How does smoking – the most popular form of cannabis administration – affect lung function? Coughing, a common symptom of cannabis smoking, signals an underlying irritation in lung tissue. However, it was not clear for a long time whether this reflected an acute but relatively benign problem, or if instead it hinted at a more deleterious risk under prolonged exposure.
In 1985, Dr. R. Morris examined sections of the lung tissue in corpses of cannabis smokers who had suddenly died. In his report he noted a high concentration of macrophage immune cells surrounding areas of infection and tissue scarring. But, as Dr. Nicolas Flamand and other researchers from Québec note, the study lacked enough information to determine if these cellular changes were due to marijuana alone, or to other constituents of smoke that are also present in drugs like tobacco. This observation is part of a comprehensive review on the effects of cannabinoids on the lungs that was published recently in the open access journal Frontiers in Pharmacology.
The authors inform us that later studies determined that cannabis and tobacco smoke indeed have different effects on lung function. The clearest evidence for this came from a 1991 study on primates, in which the animals were given marijuana or placebo cigarettes. The results replicated findings from previous human studies, showing that cannabis does incur specific dose-related forms of cellular damage, some of which are not observed in tobacco smokers. It was deduced that cannabinoids or other active compounds of cannabis must be responsible for these effects.
Studies of the effects of phytocannabinoids in lung cells are still at an early stage, with some evidence suggesting that THC may decrease cell viability and cause changes in gene expression related to the inflammatory response. More substantial findings for negative effects of THC come from studies on innate immune cells. Specifically, THC has been shown to impair animal macrophage activity in several ways (all crucial in the fight against bacteria, viruses and toxins), which are consistent with results from studies of human cannabis smokers. Additional evidence suggests that THC also impairs some aspects of learned immunity.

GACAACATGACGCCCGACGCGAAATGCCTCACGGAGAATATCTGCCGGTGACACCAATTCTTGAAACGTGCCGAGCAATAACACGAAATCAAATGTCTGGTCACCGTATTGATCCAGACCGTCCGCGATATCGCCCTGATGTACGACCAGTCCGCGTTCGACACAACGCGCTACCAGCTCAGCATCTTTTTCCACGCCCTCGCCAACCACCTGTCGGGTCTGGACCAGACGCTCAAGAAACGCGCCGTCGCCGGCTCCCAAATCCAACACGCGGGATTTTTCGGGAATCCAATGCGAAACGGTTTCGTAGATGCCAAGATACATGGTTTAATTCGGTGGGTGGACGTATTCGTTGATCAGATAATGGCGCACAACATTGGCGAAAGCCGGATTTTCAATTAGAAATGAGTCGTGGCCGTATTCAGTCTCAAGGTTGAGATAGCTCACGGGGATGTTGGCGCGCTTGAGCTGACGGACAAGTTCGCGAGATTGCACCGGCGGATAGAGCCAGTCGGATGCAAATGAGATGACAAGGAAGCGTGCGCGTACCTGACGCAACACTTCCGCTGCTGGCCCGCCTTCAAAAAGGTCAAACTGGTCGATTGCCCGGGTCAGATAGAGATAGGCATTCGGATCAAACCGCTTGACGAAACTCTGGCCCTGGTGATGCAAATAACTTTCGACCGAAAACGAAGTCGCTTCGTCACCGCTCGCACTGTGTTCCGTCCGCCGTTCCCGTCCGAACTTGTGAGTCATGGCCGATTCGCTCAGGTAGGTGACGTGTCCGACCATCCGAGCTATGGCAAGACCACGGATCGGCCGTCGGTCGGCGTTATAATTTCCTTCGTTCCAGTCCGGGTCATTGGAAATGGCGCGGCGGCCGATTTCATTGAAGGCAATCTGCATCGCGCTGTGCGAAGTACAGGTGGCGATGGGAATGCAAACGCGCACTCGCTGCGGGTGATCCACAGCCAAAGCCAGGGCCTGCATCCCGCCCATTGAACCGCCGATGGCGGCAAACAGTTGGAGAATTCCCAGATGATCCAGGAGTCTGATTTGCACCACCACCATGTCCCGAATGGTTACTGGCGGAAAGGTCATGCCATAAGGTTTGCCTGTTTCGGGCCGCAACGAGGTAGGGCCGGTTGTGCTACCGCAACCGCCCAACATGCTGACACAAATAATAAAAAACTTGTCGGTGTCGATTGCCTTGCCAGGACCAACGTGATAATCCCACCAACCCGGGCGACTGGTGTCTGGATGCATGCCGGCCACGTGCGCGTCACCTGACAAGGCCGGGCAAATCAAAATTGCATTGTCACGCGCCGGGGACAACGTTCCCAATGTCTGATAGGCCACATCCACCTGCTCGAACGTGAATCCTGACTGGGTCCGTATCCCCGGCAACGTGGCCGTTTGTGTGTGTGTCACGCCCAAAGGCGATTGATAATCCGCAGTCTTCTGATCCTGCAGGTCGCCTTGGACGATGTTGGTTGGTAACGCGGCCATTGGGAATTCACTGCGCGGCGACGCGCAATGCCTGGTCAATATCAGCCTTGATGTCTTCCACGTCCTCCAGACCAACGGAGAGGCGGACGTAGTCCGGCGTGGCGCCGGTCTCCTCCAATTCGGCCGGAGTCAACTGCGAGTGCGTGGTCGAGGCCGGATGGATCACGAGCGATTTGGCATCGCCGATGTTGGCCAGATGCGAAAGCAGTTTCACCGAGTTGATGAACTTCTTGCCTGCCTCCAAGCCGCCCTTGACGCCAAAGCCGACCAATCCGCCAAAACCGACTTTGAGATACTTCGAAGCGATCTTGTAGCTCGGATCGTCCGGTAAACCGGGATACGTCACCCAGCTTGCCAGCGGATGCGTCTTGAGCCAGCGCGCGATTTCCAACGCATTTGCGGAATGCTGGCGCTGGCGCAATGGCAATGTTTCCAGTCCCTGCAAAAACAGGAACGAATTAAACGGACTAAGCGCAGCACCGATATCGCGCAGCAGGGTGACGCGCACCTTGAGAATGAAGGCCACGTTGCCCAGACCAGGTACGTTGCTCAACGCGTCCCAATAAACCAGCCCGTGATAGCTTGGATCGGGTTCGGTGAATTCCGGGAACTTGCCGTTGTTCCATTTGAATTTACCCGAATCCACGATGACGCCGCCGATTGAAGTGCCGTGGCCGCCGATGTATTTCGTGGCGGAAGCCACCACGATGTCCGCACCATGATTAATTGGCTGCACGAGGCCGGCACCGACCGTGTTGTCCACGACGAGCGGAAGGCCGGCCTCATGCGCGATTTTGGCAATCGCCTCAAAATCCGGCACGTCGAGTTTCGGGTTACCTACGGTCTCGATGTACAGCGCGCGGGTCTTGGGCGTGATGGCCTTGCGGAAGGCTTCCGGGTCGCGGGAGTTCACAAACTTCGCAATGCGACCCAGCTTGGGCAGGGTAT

Recent discoveries of cannabinoid type 1 and 2 receptors in lung tissues and immune cells that are typically involved in lung immunity (including those that caught Dr. Morris’s attention thirty years ago) give strong evidence for an intervening role of the eCB system. Parallel to this line of research, authors have also turned their attention to the effects of endocannabinoids and their derivatives on cellular functions that could be relevant for lung functioning.
The evidence available suggests a prominent function of endocannabinoid derivatives in aspects of airway tissue permeability and activity of white blood cells. In the same context, the endocannabinoid 2-AG was found to recruit eosinophils, a type of white cell that is partially responsible for the inflammatory state that constricts air intake in asthma. While the impact of this in normal asthma conditions is still unclear, it is perhaps telling that two independent case reports found marijuana consumption to precede eosinophilic pneumonia.
Having established the cellular effects of cannabinoids, the next question pertained to how those substances affect the whole organism response to different types of pathogens. Several independent animal studies have shown that the direct administration of phytocannabinoids tends to impair pathogen clearance and, in some cases, increase mortality (see table below next paragraph).
A general anti-inflammatory response by cannabinoids seems to be behind this loss of function — an effect that in different circumstances could be actually helpful. For instance, a strong inflammatory response is a common but serious complication in acute lung injury, and several animal studies have now attested to the beneficial effects of cannabinoids in these cases (see table below).
Note: the inconsistencies in CBD effects are likely due to the differences in mode of administration between studies.
Taken together, these studies paint a complex picture of the role of cannabis in lung function. It is evident that cannabis smoking produces potentially deleterious effects that are not shared by tobacco. Further research is necessary to ascertain to what extent these findings generalize to humans. On the other hand, the anti-inflammatory effects of cannabinoids that increase lungs’ susceptibility to diseases could be helpful in certain conditions. The authors conclude their review by highlighting how the newly observed roles of cannabinoid derivatives call for medical investigation, as they suggest the possibility of modulating the eCB system in a more refined way, other than by using cannabinoids.